And can you imagine the paradise this created for mark short-sellers–an almost sure chance that the mark would fall! This process can easily serve to justify Schumpeter’s statement (in 1911, i.e., before the First War) that although no one bank can cause this kind of a mess, “all banks can do it”:

Short selling of the German mark was made possible because private banks made massive amounts of currency available for borrowing, marks that were created on demand and lent to investors, returning a profitable interest to the banks.[3]

Second, the crash “two years before 1933” hit the Weimar republic by stalling US loans designed to help rebuild Germany[4] or, rather, to help keep German industry going since the war had been carried out mostly outside Germany leaving the infrastructure and most of the industrial power intact.[5] The long shadow of this dearth of credit may have grounded subsequent German political economy–hence the euro, again.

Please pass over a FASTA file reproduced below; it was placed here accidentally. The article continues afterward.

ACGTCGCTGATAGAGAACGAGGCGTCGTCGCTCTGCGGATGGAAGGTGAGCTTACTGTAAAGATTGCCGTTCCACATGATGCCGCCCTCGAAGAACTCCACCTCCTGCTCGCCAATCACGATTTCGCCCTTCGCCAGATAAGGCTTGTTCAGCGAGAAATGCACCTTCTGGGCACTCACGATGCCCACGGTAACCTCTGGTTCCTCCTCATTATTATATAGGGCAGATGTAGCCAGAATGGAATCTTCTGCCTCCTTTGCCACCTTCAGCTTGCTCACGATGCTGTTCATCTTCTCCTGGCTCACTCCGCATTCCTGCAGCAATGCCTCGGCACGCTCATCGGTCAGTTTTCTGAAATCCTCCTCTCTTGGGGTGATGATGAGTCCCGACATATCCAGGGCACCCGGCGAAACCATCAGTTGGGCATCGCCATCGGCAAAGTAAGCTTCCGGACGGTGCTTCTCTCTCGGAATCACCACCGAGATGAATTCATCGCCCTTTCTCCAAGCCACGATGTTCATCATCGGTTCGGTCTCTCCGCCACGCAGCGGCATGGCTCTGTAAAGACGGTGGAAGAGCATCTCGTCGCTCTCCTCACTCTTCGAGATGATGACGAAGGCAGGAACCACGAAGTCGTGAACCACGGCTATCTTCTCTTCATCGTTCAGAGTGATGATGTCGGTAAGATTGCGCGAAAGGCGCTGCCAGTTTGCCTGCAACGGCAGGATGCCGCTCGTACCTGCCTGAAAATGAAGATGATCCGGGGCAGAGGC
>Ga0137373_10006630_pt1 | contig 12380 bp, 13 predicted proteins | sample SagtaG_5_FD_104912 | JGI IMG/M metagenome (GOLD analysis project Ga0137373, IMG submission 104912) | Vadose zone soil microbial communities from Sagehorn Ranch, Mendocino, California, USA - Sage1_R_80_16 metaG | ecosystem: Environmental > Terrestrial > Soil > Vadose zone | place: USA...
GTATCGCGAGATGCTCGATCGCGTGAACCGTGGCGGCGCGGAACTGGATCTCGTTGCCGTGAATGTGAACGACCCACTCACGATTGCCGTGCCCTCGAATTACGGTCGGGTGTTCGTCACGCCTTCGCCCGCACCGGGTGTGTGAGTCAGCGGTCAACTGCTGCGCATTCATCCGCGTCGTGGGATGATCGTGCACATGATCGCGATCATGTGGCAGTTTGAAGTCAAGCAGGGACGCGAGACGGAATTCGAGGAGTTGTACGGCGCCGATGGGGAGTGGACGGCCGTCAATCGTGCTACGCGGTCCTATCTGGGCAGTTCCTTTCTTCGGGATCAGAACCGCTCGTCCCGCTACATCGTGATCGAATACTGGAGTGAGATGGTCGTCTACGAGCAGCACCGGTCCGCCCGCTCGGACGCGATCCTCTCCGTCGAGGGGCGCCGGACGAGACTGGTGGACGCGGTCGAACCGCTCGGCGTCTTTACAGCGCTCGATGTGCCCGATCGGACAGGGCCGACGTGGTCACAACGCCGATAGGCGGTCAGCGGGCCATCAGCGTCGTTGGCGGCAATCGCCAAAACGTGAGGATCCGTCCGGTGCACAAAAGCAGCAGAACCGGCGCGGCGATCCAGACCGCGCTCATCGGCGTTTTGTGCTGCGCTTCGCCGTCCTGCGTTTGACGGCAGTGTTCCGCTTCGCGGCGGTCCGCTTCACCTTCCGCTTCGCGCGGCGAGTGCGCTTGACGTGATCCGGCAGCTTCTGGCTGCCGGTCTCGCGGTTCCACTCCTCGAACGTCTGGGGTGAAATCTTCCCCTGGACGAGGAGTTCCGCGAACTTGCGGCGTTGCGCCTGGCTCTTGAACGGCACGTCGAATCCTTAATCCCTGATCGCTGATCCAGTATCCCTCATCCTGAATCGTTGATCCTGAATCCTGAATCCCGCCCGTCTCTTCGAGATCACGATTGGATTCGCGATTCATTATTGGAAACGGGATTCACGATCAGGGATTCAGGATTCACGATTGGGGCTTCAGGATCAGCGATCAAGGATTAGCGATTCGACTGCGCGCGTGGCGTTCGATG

Germany encountered similar problems when it tried to rebuild its sphere of influence post-1933. Its shortage of foodstuffs and raw materials aimed in large part at rebuilding its armaments industry implied heavy imports. It needed foreign currency or credit for that which the countries at its West (a.k.a., “the Great Powers”) were reluctant or unable to provide.

Turning to what was a far less industrialized East, Germany sought to build a Lebensraum through economic dominance at first–exporting its finished goods for (a lot of) raw materials using its own credit granting and currency as much as possible, from Romanian oil to Yugoslavian copper. [6] (Policies which seem to find some resonance with Chinese political economy today around the yuan.[7]). Limited success there even led to pressuring their counter-parties to clearing trades in nature at some point.